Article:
Court: Family can sue Mazda over seat belt death
The Supreme Court will let Mazda be sued in California courts in a case involving a woman who died while wearing a seat belt across her lap in her family's minivan.
The high court in a unanimous judgment Wednesday agreed to let the lawsuit go forward, despite complaints from the car company that federal regulators gave it an option on whether to install lap belts or lap-and-shoulder belts in the middle seats in the back of the van.
Thanh Williamson's family wants to sue Mazda Motor of America Inc. because it made its 1993 Mazda MPV minivan with only lap seat belts in the middle seat of the van's second row. Williamson, a married mom from Utah, died in a 2002 accident; her family says her body jackknifed around the lap belt causing fatal internal injuries.
Federal regulations require lap-and-shoulder belts for the front seats and the rear outer seats but give companies an option on the rear middle or aisle seats. The Williamsons want a court to say that Mazda was negligent for not putting the lap-and-shoulder belts on the inner seats on its own.
But Mazda, which is based in Hiroshima, Japan, said it is immune from lawsuits because the federal government in 1989 gave it a choice of installing either lap or lap-and-shoulder seat belts in the middle rear seat. A lawsuit forcing them to use lap-and-shoulder belts, the company said, would invalidate the choice being offered by the regulation.
California state courts have agreed, throwing out the family's lawsuit. They cited a 2000 Supreme Court decision that threw out lawsuits that tried to force car companies to install air bags in cars instead of other passive-restraint devices.
But Justice Stephen Breyer, who wrote the majority judgment, said the only way that Mazda would be immune is if the "significant objective" of the federal regulation was to give auto manufacturers a choice of which seat belts to install.
The Transportation Department "gave no indication that its safety goals required the mixture of seatbelt types that resulted from manufacturers' ability to choose different options," said Justice Sonia Sotomayor in a concurring judgment.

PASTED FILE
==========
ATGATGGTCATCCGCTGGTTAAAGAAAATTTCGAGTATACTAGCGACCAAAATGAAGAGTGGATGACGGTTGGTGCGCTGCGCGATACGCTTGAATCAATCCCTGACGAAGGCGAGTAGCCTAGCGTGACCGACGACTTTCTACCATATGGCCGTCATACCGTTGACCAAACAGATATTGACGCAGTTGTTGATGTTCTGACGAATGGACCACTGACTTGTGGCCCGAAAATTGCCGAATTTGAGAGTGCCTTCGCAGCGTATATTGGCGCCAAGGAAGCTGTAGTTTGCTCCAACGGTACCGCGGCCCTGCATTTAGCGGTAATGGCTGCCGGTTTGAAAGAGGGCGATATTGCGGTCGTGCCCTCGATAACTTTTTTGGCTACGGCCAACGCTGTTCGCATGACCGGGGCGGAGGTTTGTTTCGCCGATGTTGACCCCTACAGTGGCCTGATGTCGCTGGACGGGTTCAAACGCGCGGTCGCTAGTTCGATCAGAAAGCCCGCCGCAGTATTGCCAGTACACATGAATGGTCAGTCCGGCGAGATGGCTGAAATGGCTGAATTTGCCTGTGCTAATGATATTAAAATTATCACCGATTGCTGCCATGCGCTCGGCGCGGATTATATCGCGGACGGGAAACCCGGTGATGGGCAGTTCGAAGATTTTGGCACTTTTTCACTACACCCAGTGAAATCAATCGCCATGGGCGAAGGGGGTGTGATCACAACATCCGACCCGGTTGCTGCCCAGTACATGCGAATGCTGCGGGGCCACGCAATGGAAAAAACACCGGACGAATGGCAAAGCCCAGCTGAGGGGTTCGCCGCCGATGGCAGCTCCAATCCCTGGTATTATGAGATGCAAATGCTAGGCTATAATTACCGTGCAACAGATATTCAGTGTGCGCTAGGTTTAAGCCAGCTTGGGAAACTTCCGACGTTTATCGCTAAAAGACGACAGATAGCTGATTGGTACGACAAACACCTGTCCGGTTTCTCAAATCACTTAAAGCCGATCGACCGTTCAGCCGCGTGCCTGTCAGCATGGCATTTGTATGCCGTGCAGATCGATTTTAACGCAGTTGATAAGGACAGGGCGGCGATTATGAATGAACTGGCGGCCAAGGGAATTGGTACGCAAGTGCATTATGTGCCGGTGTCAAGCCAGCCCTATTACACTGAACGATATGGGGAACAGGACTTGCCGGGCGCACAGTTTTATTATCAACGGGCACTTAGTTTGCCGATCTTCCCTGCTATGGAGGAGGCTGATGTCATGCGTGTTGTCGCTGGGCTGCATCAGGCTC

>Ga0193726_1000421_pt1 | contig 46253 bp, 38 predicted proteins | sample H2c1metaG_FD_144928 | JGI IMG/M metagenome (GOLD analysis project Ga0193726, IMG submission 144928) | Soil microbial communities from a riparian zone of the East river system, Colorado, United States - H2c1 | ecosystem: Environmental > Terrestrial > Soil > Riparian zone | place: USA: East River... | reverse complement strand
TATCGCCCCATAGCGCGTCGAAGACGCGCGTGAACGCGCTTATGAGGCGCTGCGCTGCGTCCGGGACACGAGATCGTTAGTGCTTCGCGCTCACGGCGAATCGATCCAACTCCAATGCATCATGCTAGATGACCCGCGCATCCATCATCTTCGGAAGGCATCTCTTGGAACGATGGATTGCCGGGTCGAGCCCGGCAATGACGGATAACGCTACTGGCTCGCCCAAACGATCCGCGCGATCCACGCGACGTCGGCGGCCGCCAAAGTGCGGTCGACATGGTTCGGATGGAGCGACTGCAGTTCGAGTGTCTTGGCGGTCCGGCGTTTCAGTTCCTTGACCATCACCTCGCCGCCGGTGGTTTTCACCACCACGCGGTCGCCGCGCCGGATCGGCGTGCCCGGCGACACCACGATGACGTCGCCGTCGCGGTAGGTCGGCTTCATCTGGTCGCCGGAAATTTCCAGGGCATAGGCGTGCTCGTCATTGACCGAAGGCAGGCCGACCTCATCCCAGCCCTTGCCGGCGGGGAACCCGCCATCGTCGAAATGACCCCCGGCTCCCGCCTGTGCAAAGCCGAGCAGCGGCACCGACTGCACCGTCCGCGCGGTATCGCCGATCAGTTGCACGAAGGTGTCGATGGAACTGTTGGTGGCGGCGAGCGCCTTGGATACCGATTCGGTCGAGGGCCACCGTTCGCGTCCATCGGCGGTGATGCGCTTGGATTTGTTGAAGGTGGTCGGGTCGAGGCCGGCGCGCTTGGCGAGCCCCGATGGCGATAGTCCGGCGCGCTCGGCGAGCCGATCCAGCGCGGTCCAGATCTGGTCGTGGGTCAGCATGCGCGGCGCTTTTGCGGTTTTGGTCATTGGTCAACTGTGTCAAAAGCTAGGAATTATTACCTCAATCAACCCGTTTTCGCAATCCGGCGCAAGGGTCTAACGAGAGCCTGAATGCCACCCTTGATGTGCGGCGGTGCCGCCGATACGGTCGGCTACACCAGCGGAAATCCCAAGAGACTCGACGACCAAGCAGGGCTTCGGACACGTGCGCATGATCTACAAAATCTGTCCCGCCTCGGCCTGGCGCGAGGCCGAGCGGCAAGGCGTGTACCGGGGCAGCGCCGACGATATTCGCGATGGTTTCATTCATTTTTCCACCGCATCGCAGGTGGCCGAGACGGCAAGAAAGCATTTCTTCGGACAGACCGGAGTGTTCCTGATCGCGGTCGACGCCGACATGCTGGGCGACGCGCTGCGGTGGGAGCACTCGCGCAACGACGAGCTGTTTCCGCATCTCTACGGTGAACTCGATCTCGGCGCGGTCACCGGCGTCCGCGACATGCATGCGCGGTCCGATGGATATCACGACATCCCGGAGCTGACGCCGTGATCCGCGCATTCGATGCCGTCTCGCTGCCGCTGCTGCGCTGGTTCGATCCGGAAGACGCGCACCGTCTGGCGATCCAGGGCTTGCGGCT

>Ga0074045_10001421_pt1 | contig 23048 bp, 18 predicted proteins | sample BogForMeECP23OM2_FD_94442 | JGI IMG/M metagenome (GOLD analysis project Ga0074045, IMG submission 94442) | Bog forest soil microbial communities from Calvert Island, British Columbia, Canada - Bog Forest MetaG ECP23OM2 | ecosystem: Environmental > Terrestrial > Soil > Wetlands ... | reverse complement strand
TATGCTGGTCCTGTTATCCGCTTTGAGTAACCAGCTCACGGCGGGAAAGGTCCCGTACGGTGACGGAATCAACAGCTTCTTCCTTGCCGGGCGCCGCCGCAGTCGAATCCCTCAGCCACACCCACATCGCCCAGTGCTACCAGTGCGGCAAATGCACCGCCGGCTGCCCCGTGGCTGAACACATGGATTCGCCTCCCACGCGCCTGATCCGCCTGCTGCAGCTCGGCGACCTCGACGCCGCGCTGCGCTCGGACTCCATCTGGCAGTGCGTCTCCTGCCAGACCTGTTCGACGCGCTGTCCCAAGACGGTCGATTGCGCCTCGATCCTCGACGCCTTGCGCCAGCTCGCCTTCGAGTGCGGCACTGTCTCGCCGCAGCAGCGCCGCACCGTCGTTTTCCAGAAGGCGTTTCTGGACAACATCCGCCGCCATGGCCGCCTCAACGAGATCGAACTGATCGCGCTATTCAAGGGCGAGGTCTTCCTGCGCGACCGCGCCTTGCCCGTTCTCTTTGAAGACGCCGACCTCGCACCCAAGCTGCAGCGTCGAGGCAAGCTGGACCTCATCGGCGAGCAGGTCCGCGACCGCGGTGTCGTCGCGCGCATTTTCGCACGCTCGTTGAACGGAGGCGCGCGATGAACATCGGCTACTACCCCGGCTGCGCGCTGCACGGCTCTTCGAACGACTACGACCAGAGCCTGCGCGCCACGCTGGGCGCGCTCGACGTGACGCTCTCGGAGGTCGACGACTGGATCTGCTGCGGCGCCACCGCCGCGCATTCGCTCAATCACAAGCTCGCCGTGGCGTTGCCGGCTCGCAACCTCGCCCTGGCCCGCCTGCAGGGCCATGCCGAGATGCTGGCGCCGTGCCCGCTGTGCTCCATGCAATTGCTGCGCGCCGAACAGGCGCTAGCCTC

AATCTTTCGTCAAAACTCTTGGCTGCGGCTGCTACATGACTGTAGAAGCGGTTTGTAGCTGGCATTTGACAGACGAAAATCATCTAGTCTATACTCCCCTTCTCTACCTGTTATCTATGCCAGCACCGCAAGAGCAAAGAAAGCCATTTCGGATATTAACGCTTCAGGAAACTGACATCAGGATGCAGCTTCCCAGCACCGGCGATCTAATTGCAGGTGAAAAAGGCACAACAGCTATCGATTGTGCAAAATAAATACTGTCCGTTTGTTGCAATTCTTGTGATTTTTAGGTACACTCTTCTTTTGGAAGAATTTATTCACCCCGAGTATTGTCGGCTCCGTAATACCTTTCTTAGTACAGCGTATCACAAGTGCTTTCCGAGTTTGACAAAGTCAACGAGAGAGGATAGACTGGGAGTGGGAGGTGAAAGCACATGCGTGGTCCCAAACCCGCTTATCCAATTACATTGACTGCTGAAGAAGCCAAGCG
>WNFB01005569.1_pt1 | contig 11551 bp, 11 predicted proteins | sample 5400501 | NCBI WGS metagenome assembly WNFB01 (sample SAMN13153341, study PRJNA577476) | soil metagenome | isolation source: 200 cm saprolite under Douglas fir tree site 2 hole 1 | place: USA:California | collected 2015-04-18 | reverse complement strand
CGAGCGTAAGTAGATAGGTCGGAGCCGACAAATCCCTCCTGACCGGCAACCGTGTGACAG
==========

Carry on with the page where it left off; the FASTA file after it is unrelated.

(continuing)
Added Breyer: "The more important reason why DOT did not require lap-and-shoulder belts for rear inner seats was that it thought that this requirement would not be cost-effective. The agency explained that it would be significantly more expensive for manufacturers to install lap-and shoulder belts in rear middle and aisle seats than in seats next to the car doors. But that fact — the fact that DOT made a negative judgment about cost effectiveness — cannot by itself show that DOT sought to forbid common law tort suits in which a judge or jury might reach a different conclusion."
Justice Clarence Thomas agreed with the judgment, but said the National Traffic and Motor Vehicle Safety Act of 1966 made coming to that conclusion even easier.
"Congress has instructed that 'compliance with a motor vehicle safety standard prescribed under this chapter does not exempt a person from liability at common law," Thomas said. "This saving clause 'explicitly preserves state common-law actions.' ... According to Mazda, the Williamsons' lawsuit alleging that it should have installed a lap-and-shoulder belt instead is pre-empted. That argument is foreclosed by the saving clause; The Williamsons' state tort action is not pre-empted."
Car company stock prices dropped shortly after the ruling was announced, some by more than four times the percentage decline in the Dow Jones industrial average.
Shares of Ford Motor Co. and General Motors Co. were down more than 4 percent. Toyota Motor Corp. shares fell nearly 2 percent. But prices began to recover by midafternoon. Ford finished down 2.4 percent at $14.86 for the day while GM ended the day off 3.3 percent at $34.59. Toyota Motor Corp. shares eased 0.57 percent to $90.17.
The Dow Jones industrial average, meanwhile, lost 107.01 points, or 0.9 percent, to 12,105.78.
"It kind of opens up the possibility for further lawsuits," Bill Selesky, an auto industry analyst with Argus Research in New York, said of the ruling. "It's just a general worry that the car companies might be liable for some type of financial payout to settle this stuff."
Justice Elena Kagan did not participate in this case because she worked on it while serving as solicitor general.